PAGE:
31 Oct Sql server tutorial 16 Using SQL Cursors
Key Skills & Concepts
- Understand SQL Cursors
- Declare a Cursor
- Open and Close a Cursor
- Retrieve Data from a Cursor
Use Positioned UPDATE and DELETE Statements
s we have looked at different aspects of SQL throughout this book, we have used
direct invocation to create and access various data objects. Direct invocation, or
interactive SQL, is a type of data access method that supports the ad hoc execution of
SQL statements, usually through some sort of client application. For example, you can use
SQL Server Management Studio, Oracle’s SQL Developer, or MySQL Workbench to
interact directly with your SQL database. However, direct invocation generally represents
only a small percentage of all database use. A far more common method used to access
SQL databases is embedded SQL, a data access model in which SQL statements are
embedded in an application programming language, such as C, Java, and COBOL. To
support embedded SQL, the SQL standard allows you to declare cursors that act as
pointers to specific rows of data in your query results. This chapter explains why cursors
are used and how cursors can be declared, opened, and closed within an SQL session.
You’ll also learn how to retrieve data using the cursor so that your programming language
can work with SQL data in a format that the application can process.
Understand SQL Cursors
One of the defining characteristics of SQL is the fact that data in an SQL database is
managed in sets. In fact, query results returned by SELECT statements are often referred
to as result sets. These result sets are each made up of one or more rows extracted from
one or more tables.
When working with SQL data interactively, having data returned in sets rarely presents
a problem because you can normally scroll through the query results to find the
information you need. If the size of the results is too great to easily skim through, you can
narrow the focus of your query expression to return a more manageable result set.
However, most data access is through means other than direct invocation (despite the fact
that we access data interactively throughout the book). One of the most common methods,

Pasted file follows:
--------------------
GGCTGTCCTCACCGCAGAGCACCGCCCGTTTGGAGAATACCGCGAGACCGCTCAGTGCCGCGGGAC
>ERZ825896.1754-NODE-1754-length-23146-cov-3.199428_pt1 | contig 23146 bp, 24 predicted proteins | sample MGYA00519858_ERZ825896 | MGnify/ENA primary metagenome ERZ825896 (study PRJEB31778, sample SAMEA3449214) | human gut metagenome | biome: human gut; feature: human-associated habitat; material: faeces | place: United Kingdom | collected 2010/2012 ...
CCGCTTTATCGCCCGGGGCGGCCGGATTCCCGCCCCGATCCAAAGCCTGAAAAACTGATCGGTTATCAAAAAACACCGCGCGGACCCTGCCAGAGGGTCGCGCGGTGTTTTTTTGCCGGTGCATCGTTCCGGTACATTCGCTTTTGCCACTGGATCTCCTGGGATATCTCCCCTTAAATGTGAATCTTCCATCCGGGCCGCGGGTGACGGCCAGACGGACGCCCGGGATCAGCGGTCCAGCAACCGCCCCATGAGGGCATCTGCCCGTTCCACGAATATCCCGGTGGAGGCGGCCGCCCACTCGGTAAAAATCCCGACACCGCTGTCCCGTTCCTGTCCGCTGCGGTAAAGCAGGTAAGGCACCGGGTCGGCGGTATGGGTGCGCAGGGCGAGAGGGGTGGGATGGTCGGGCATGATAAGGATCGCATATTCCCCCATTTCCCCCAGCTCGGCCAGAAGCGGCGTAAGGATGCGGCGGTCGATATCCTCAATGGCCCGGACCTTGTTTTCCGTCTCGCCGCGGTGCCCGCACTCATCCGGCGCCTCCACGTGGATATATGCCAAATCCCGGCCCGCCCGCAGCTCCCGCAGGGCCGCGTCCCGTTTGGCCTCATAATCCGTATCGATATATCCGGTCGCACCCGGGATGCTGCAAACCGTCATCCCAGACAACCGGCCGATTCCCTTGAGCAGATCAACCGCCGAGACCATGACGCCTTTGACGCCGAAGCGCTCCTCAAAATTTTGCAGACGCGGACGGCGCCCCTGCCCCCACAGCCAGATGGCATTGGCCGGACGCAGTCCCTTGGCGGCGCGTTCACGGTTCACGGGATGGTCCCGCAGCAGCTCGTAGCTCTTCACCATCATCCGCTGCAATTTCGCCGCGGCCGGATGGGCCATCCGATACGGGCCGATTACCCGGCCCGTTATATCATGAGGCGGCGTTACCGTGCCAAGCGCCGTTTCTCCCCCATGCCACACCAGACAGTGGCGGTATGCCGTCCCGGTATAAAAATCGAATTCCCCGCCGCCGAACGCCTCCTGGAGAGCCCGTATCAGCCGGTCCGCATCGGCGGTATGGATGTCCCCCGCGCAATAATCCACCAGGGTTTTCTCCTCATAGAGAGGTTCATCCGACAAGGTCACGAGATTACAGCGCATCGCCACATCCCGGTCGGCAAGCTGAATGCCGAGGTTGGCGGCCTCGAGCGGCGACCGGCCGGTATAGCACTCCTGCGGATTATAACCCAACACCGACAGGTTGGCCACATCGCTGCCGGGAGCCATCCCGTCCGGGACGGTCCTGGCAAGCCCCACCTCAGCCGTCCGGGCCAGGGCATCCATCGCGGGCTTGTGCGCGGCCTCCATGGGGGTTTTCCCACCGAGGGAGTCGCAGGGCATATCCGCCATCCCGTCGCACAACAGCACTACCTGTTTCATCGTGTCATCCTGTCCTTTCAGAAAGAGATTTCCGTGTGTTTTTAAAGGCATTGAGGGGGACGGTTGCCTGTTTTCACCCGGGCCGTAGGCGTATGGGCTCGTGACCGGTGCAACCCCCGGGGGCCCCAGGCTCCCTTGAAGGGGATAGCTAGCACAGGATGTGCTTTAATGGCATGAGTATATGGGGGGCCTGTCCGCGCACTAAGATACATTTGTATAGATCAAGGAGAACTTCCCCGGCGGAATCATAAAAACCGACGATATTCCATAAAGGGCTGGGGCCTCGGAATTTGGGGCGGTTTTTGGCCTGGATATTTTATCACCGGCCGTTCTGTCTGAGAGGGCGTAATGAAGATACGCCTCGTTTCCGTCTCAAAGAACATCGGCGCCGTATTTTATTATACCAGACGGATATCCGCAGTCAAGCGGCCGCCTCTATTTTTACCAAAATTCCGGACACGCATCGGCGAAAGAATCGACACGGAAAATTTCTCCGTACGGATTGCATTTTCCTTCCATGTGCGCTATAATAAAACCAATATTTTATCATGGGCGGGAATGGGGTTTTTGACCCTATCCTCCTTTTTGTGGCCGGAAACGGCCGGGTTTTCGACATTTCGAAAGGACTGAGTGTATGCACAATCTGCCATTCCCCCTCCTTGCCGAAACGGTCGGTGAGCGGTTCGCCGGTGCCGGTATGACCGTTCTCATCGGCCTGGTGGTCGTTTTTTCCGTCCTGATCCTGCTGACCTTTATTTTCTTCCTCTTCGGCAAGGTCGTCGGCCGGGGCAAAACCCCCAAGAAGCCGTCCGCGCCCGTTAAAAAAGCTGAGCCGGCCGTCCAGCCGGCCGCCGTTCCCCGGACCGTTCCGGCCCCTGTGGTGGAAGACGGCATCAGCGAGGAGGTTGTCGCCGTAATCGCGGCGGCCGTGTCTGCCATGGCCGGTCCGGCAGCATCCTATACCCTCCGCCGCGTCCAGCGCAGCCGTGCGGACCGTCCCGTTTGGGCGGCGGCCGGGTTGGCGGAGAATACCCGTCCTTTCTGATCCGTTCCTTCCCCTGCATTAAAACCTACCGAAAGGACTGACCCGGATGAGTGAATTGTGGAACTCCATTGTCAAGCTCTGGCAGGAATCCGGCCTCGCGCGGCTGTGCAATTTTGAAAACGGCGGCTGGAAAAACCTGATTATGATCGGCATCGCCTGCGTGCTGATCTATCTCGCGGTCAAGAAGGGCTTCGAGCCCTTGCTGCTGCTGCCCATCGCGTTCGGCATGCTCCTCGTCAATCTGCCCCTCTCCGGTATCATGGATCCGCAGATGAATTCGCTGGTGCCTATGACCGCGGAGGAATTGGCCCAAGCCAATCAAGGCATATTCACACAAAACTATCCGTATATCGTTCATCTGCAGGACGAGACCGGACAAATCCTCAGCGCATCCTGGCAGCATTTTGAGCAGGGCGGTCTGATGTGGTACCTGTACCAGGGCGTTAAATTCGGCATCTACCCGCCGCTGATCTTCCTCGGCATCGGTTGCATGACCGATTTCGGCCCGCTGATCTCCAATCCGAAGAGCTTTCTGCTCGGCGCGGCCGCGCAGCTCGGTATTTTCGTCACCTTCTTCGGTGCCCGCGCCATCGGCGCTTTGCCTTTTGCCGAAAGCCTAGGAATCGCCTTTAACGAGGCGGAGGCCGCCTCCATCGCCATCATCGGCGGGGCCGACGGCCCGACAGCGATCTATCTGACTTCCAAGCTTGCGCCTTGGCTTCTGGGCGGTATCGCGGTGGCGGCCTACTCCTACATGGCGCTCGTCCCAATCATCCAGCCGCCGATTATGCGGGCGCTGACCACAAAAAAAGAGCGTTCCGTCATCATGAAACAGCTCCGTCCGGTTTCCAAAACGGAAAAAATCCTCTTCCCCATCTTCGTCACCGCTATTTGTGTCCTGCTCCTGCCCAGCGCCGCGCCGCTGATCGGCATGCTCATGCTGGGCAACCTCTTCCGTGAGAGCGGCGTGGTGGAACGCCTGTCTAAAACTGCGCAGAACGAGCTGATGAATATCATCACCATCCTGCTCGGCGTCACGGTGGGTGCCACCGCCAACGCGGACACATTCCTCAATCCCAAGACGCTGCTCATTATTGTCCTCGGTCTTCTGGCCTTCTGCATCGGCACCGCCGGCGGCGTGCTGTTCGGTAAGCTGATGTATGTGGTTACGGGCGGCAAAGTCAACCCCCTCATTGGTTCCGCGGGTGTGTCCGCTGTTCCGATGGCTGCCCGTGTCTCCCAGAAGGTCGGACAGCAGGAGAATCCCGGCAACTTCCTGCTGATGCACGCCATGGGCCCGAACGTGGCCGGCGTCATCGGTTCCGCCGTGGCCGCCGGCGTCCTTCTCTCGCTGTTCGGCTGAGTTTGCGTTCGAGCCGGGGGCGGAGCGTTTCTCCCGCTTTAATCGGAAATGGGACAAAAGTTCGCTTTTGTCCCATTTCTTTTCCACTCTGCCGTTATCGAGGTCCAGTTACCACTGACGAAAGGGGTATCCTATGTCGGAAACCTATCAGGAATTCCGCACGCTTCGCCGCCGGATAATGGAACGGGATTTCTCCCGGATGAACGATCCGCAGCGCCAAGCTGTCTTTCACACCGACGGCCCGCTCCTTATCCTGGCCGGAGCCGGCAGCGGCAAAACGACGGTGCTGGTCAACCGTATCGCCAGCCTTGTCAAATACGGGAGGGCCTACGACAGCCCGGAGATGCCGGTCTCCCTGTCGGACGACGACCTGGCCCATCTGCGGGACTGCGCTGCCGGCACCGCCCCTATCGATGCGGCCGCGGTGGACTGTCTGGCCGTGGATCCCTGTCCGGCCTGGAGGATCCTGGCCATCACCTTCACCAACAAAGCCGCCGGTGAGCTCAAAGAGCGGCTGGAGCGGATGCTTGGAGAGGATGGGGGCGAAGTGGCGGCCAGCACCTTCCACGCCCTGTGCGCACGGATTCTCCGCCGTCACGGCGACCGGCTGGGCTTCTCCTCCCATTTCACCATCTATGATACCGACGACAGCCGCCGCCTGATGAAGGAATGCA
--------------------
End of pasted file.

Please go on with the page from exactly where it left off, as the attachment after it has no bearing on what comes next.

embedded SQL, accesses data through SQL statements embedded in an application
impedance mismatch exists between SQL and the programming languages. Impedance
mismatch refers to differences between SQL and other programming languages. As you
might recall from Chapter 3, one example of impedance mismatch is the way in which
SQL data types differ from data types in other programming languages. These differences
can lead to the loss of information when an application extracts data from an SQL
database. Another example of impedance mismatch is the fact that SQL returns data in
sets but other programming languages cannot handle sets. Generally, they can process
only a few pieces of data (a single record) at the same time. The way in which SQL deals
with this type of impedance mismatch is through the use of cursors.
A cursor serves as a pointer that allows the application programming language to deal
with query results one row at a time, much like the way these programming languages
handle records from traditional (flat) data files. Although the cursor can traverse all the
rows of a query result, it focuses on only one row at a time.
You can also use cursors in SQL client modules, which are sets of SQL statements that can be called from within
an application programming language. Client modules, along with embedded SQL and interactive SQL, provide
one more method to invoke SQL statements. Because client modules are not implemented as widely as embedded
SQL, I focus on using cursors in embedded SQL. For more information about SQL client modules, see Chapter 18.
Although declaring a cursor is pivotal in using that cursor in your application, the
declaration alone is not enough to extract data from an SQL database. In fact, full cursor
functionality is supported through the use of four SQL statements, each of which are
embedded in the application programming language, or host language. The following
descriptions provide an overview of these four statements:
DECLARE CURSOR Declares the SQL cursor by defining the cursor name, the
cursor’s characteristics, and a query expression that is invoked when the cursor is
OPEN Opens the cursor and invokes the query expression, making the query results
available to FETCH statements.
FETCH Retrieves data into variables that pass the data to the host programming
language or to other embedded SQL statements.
CLOSE Closes the cursor. Once the cursor is closed, data cannot be retrieved from
the cursor’s query results.
The four statements are called from within the host language. Figure 16-2 illustrates
how the cursor-related statements are used. The embedded SQL statements are shown in
the boxes that are shaded gray.